- This morning’s Non-Farm Payrolls report came-in below expectations, printing at +146k v/s the expectation of +190k.
- This produced a quick blip of weakness in the U.S. Dollar – but buyers showed up at support to push prices right back up to resistance.
Coming into this morning’s Non-Farm Payrolls report out of the United States – a glimmer of hope had developed for U.S. Dollar bulls as the Greenback continued to respect the support that was established earlier in the week. Prices had trickled up to the first resistance level we had looked at in yesterday’s article, but as the actual data came-in quite a bit below expectations, sellers came back to take DXY prices from resistance almost directly to that same area of support.
This morning’s Non-Farm Payrolls number came in at +146k versus the expectation of +190k. This was led by large losses in the retail sector, and this constitutes a rather large miss on the headline number. Looking inside of the report isn’t quite as bad, as the unemployment rate remained steady at 4.1% and Average Hourly Earnings printed in-line with expectations at .3% or 2.5% annualized. But it was the miss on the headline number that really seemed to grab attention from market participants, as the U.S. Dollar posed a round trip from resistance to support on this morning’s data.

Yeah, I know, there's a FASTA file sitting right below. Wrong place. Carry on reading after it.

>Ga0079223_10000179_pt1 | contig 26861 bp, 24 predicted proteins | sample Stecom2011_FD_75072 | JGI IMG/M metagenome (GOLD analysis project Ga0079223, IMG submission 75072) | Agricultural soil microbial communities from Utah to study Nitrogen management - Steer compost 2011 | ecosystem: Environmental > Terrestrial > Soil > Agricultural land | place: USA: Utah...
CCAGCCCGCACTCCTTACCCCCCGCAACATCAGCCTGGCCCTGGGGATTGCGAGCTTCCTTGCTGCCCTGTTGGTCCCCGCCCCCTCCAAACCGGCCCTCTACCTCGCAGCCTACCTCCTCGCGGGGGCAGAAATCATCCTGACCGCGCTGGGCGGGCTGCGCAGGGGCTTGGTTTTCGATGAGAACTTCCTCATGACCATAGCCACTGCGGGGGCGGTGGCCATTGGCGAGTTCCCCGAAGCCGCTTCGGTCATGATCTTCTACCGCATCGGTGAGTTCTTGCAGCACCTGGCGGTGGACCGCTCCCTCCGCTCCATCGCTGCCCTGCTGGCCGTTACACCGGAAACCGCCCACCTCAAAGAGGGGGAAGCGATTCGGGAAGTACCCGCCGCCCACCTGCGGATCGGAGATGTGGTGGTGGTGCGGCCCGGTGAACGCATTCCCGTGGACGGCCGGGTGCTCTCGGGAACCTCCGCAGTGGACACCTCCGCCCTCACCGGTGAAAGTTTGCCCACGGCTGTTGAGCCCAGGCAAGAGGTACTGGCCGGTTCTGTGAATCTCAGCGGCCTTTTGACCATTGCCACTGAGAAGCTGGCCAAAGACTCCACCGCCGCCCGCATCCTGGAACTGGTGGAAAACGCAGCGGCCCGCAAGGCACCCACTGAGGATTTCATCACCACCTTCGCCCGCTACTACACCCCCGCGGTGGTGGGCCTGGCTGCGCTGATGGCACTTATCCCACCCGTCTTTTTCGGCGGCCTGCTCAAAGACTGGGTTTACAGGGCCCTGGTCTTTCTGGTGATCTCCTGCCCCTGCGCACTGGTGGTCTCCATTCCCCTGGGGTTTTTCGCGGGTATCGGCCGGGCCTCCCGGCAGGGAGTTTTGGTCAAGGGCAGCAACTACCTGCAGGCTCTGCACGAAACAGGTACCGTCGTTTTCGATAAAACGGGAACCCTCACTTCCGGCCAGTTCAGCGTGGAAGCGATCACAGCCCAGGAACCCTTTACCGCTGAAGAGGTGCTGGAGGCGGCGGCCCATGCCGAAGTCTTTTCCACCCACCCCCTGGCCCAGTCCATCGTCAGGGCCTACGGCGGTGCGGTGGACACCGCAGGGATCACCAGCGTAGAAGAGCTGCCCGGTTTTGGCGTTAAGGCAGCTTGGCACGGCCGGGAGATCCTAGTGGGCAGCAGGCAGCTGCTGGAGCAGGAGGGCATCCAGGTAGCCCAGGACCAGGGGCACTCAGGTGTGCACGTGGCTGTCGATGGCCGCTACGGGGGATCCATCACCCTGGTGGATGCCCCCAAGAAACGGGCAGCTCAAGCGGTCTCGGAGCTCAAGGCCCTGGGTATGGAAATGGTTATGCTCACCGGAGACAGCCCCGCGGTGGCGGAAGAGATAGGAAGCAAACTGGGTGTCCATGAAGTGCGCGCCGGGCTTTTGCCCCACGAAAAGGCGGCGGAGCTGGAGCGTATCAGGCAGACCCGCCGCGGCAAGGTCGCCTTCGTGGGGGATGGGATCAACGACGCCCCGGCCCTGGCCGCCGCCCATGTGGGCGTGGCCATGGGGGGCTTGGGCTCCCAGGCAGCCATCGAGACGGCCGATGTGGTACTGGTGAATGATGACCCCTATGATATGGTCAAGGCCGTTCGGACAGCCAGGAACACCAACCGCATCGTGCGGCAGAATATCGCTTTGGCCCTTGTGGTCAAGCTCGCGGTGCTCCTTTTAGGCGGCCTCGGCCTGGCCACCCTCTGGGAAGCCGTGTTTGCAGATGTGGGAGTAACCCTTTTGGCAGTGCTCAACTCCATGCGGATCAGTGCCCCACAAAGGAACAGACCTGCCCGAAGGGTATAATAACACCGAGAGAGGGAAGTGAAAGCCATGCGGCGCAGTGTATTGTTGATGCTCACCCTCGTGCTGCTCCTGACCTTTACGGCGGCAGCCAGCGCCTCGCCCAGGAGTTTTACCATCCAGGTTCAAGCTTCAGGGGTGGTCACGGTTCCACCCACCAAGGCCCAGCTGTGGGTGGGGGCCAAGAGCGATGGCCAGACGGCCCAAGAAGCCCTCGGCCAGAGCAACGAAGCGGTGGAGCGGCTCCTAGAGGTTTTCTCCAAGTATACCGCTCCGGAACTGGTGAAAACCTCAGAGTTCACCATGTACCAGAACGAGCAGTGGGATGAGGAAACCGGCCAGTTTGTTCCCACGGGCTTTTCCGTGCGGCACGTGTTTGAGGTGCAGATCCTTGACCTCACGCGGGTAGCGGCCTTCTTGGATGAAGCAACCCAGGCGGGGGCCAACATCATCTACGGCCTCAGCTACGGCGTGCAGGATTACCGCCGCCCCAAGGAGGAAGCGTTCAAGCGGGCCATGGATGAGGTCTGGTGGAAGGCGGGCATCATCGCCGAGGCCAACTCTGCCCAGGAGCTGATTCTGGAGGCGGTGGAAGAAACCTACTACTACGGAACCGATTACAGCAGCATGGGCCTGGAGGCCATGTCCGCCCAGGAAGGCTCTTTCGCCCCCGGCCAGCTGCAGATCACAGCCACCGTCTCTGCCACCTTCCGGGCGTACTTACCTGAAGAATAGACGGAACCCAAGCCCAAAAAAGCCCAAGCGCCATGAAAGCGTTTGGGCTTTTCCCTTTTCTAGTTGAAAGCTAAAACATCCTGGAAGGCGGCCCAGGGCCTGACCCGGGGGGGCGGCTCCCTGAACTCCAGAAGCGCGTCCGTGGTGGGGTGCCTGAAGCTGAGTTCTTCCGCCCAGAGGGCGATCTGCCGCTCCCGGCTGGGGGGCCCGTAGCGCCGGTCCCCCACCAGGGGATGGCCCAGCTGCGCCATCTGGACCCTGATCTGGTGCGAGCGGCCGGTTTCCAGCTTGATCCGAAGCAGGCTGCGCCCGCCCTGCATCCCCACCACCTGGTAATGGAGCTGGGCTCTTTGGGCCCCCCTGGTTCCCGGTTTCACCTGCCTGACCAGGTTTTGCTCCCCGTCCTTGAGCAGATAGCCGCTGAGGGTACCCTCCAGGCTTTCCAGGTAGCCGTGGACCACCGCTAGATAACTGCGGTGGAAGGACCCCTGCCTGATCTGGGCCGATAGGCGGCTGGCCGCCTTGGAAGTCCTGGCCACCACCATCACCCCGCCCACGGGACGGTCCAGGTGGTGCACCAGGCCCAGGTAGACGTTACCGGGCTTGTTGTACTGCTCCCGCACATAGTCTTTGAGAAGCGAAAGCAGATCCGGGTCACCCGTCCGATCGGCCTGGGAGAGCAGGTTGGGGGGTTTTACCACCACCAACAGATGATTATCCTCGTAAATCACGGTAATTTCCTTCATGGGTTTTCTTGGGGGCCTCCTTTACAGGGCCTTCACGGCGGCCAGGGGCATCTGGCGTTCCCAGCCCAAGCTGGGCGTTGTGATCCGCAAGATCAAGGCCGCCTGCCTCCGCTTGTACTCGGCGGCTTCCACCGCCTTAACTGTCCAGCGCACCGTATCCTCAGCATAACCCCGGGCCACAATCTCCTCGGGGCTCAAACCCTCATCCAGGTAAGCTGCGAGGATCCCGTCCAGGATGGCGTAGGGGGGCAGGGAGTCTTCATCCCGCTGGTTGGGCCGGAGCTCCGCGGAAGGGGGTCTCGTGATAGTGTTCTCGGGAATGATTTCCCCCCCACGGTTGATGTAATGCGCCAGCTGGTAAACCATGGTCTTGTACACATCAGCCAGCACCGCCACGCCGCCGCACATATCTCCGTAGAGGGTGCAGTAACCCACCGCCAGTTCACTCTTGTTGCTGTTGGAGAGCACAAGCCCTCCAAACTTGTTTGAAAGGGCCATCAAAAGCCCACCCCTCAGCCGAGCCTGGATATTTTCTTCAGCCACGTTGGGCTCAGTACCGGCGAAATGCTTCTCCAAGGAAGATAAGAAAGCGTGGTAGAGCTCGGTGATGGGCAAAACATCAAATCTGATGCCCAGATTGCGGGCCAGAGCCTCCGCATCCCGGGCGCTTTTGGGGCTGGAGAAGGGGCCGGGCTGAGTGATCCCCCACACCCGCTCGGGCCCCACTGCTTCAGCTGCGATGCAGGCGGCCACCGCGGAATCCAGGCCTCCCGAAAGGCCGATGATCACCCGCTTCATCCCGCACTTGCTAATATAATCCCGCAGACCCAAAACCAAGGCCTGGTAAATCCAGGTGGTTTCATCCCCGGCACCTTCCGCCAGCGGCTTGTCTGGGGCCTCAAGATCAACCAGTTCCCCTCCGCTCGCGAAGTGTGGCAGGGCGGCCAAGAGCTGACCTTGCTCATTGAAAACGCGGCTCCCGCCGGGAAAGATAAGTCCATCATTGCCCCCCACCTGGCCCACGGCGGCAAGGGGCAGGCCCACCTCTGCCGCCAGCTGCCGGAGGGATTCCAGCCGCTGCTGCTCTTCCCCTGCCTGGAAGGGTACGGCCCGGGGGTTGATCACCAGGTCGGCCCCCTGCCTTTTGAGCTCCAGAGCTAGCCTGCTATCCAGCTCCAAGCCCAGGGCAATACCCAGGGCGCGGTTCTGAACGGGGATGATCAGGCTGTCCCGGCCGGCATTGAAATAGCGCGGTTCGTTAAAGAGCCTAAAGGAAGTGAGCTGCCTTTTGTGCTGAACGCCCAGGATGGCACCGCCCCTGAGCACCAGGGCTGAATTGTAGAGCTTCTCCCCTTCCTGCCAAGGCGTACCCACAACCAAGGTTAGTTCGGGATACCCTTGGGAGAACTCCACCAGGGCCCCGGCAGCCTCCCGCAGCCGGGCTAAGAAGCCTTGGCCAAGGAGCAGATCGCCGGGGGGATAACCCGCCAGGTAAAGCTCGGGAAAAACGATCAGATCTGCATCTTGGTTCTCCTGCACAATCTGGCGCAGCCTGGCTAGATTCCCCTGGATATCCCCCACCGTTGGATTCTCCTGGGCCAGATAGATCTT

U.S. Dollar via ‘DXY’ 30-Minute: Resistance Pre-NFP (Red), Support Check After the Print (Blue)
We looked into the Dollar’s trend yesterday, and after a brutal 2017 the New Year isn’t shaping up to be much different. After gapping-lower to start the week ahead of New Year’s Day, the Greenback has been unable to recover despite the continued build of support around 91.75. We’re nearing some interesting support territory – as 91.37 is the 50% retracement of the 2014-2017 major move, and this area appeared to assist in setting the low in DXY last September. That low from September constitutes a three-year low, and that remains at 91.01.
U.S. Dollar via ‘DXY’ Daily: Longer-Term Support Structure Below Near-Term Support
On the polar end of the spectrum from the persistent weakness showing in the U.S. Dollar has been strength in the Euro. The single currency closed out 2017 in a rather positive fashion, and against the U.S. Dollar, we finally saw the pair re-engage with the